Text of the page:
This was outrageous! It was a sum of money those men had never seen together in their whole lives! I didn’t have 30,000 zaires anyway and I was racking my brain trying to think how we could get out of here. I took a step back towards the Land Rover in the vain hope that I would be able to jump in and drive away, but there was no possible escape. The men closed in upon us with threatening looks in their eyes, holding their machetes at the ready … There was a tense silence; the hostility of the men was almost tangible.
I shut my eyes, waiting for the inevitable end, when I heard Claire say, ‘We haven’t got money but we have medicine. Would you accept that instead as payment?’
I held my breath, waiting for the chief ’s reaction, but his face remained closed. Then, to my relief, I saw him become interested. ‘You have vitamins?’ he asked.
I was thinking, no we haven’t got any, when I heard Claire reply, ‘Of course we have vitamins. Lots. As many as you like.’
Suddenly the chief looked pleased and I sensed a change of mood. Some of the men began to smile and the atmosphere relaxed almost visibly.
‘Can we have them now?’ The chief held out a hand.
‘Could we give them tomorrow morning?’ suggested Claire. ‘We are very tired and want to sleep.’
‘No problem,’ replied the chief while making a sign to one of his men to pick up the 300 zaires he had thrown on the ground and hand them back to me. ‘You are guests of this village. You under my protection.’
We summarily washed our grimy, mud-caked hands, feet and faces and disappeared inside the Land Rover to change into dry clothes. While I was rubbing my hair with a towel I whispered to Claire, ‘How could you promise to give them vitamins? You know very well that we haven’t got any. All we’ve got left are those …’
‘Shht …’ Claire put a finger on my lips. ‘That’s exactly what I plan to give them.’
‘And why not? Can you think of any other way to get us out of here?’
‘All right,’ I sighed. ‘We’ll see about that tomorrow.’
We opened a tin of sardines, dug up a piece of stale bread, ate the lot and felt so exhausted afterwards that we lay down and immediately went to sleep.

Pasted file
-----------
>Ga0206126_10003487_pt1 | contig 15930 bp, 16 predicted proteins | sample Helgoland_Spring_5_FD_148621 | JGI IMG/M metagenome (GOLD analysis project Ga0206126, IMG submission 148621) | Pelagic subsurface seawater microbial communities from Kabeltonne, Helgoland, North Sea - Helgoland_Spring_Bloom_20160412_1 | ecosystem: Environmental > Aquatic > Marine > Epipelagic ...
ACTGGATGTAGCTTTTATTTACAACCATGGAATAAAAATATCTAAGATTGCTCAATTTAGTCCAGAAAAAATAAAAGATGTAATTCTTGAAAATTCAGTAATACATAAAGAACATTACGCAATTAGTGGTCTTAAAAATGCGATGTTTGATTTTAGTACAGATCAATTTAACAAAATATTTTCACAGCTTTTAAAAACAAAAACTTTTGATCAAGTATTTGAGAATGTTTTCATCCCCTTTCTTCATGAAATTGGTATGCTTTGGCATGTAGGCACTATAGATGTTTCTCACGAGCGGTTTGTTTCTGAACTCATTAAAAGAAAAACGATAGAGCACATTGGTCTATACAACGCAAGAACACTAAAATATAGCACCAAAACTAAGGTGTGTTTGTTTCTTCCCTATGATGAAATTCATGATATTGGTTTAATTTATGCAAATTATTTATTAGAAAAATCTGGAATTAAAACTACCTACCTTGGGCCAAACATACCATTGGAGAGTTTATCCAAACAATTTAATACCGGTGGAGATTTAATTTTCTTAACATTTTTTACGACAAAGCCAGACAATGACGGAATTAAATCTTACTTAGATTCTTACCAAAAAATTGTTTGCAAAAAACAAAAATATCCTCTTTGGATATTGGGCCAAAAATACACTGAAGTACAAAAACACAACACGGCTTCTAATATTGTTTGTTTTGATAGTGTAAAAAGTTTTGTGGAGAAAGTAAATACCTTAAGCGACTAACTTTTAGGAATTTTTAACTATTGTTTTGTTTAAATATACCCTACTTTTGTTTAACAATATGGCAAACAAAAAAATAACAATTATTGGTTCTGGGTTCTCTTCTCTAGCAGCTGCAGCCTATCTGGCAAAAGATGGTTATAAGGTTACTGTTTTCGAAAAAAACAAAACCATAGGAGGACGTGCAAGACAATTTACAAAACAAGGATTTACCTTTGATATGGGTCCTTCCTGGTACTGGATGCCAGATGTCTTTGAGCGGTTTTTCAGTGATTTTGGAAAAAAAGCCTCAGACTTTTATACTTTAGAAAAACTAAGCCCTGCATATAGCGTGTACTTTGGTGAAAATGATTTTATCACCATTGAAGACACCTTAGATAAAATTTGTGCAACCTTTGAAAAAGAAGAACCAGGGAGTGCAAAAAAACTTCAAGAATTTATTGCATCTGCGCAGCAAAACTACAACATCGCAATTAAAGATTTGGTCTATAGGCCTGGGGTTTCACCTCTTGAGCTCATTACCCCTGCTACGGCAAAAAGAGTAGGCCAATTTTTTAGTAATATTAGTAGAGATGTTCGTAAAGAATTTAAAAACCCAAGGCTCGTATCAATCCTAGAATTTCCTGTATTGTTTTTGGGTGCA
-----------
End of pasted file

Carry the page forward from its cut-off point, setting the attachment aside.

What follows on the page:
The eastern horizon was only just brightening when we were woken up by the sound of women pounding manioc in their mortars; roosters began to crow with a great show of energy, almost as if they were trying to burst their lungs, and we heard a pig foraging and grunting nearby. Morning in the tropics! Soon children were scampering around the Land Rover, pushing each other, trying to peep in; little fingers began to scratch our windows, but fortunately our curtains were drawn. We would have liked to sleep on but this was impossible with all those little voices around, hens cackling and women beginning to bang pots and pans for breakfast. We got up, made a cup of tea and had breakfast sitting on low African stools surrounded by children. Our clothes were a messy damp pile waiting to be washed but the sun shone and there was that unmistakably joyful feeling mornings give you in Africa.
We hadn’t even finished our breakfast when men began to surround us, looking at us with eager eyes. It brought me back to reality. I knew we couldn’t postpone the hour of reckoning any longer, and I just hoped we would get away with it.
All that remained of the medicine we had brought from Belgium was that big box of suppositories; no one had been keen on them, although they were supposed to be good for headaches. As Claire dug the box out from underneath our luggage, I turned to her and said, ‘Shall I tell them how they work?’ ‘You’ll do nothing of the sort.’ Claire was firm. ‘We’ve had enough problems already. Just tell them they are vitamins and distribute them.’